But given an October Atlantic article about how the public subsidies alone (without ticket sales or merchandising revenues) make a few people wealthy beyond the unending wealth they already possess, how good can the transaction be for the community?
Judith Grant Long, a Harvard University professor of urban planning, calculates that league-wide, 70 percent of the capital cost of NFL stadiums has been provided by taxpayers, not NFL owners. Many cities, counties, and states also pay the stadiums’ ongoing costs, by providing power, sewer services, other infrastructure, and stadium improvements. When ongoing costs are added, Long’s research finds, the ... Tennessee Titans have turned a profit on stadium subsidies alone—receiving more money from the public than they needed to build their facilities. Long’s estimates show that just three NFL franchises—the New England Patriots, New York Giants, and New York Jets—have paid three-quarters or more of their stadium capital costs.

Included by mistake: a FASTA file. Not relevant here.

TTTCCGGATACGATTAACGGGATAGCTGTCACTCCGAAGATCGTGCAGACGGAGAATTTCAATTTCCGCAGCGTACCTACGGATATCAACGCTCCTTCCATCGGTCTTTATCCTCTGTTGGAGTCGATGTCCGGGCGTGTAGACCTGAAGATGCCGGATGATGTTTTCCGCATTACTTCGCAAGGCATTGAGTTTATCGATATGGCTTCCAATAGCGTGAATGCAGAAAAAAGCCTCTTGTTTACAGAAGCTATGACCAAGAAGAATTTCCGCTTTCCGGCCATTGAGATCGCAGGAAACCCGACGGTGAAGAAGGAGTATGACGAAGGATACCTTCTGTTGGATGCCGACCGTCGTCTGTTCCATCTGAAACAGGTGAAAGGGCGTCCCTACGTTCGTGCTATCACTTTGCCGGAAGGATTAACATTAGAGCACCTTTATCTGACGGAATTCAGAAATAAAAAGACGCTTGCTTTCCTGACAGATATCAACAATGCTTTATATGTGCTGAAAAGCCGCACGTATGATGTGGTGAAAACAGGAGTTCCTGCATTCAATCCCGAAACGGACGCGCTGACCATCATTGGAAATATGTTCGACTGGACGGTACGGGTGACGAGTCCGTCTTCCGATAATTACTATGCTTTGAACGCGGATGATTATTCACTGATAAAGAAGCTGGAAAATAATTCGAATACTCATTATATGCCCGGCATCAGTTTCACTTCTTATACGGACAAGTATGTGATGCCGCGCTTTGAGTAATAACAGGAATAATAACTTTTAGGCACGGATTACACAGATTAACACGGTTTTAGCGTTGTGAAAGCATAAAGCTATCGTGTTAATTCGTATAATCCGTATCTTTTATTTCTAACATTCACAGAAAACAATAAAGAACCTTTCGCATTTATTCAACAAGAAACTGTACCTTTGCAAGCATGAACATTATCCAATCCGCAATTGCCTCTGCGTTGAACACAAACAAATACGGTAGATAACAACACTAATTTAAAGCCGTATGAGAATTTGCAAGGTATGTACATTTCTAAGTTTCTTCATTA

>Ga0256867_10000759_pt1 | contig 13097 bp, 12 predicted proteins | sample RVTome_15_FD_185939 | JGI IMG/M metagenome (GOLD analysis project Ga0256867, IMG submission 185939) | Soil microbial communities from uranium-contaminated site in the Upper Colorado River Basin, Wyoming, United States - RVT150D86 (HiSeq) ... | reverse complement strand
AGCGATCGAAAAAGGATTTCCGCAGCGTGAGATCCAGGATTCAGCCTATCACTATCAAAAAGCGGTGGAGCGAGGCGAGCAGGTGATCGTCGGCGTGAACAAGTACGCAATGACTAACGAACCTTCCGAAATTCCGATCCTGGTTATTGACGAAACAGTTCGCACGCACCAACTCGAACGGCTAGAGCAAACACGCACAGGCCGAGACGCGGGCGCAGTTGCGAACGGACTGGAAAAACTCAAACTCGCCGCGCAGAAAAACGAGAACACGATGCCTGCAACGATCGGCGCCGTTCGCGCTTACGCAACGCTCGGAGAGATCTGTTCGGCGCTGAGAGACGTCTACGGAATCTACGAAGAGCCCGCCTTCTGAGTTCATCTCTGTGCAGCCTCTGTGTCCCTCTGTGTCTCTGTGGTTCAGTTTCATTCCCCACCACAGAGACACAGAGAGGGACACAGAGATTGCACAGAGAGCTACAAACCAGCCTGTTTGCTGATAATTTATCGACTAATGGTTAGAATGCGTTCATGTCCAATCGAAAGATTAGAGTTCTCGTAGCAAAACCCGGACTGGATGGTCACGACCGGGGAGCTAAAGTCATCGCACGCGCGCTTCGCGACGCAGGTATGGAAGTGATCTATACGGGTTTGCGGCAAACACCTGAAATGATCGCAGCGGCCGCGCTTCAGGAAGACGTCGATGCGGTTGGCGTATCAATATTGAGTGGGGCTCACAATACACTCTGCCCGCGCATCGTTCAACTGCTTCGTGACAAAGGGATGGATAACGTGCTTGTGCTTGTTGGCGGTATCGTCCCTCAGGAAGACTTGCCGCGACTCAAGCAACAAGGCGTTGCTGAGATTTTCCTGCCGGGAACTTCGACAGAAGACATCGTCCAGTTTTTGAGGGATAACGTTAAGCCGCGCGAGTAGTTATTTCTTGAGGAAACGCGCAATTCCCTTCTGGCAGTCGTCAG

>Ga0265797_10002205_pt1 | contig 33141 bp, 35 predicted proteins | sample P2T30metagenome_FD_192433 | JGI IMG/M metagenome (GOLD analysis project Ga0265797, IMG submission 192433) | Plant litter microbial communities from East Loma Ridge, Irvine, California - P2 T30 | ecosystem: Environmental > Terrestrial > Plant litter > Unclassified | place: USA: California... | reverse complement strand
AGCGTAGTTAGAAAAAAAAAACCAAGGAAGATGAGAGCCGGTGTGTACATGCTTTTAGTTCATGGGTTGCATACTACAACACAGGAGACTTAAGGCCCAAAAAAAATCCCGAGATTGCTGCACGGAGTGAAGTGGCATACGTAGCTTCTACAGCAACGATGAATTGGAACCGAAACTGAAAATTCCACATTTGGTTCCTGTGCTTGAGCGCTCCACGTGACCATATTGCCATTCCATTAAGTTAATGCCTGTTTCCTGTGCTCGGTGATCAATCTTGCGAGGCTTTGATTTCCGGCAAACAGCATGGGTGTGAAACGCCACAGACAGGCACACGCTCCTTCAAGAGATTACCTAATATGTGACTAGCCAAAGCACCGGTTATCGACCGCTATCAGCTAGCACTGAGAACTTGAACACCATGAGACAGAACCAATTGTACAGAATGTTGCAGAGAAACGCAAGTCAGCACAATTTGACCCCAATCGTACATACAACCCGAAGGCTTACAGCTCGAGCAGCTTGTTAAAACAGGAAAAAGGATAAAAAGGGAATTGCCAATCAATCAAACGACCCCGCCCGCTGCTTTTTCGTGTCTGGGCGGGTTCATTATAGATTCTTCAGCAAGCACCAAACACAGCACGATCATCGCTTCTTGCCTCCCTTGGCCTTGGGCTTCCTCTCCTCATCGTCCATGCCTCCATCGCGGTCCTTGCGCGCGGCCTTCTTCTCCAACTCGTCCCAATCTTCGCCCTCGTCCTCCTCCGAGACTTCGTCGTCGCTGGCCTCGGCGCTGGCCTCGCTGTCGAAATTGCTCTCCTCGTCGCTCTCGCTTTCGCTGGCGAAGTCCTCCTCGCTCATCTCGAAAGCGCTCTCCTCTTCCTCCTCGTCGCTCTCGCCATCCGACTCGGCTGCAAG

Almost none of the NFL football teams are publicly owned. All are owned by wealthy families, which means that Bud Adams, owner of the Titans, is "converting public subsidies and tax favors into high living for a modern-day feudal elite."
Say what you will about the so-called "intangible" benefits of having a professional team in your city. The feudal lords of the National Football League soak up most of the tangible benefits that the NFL's serf-cities hand them.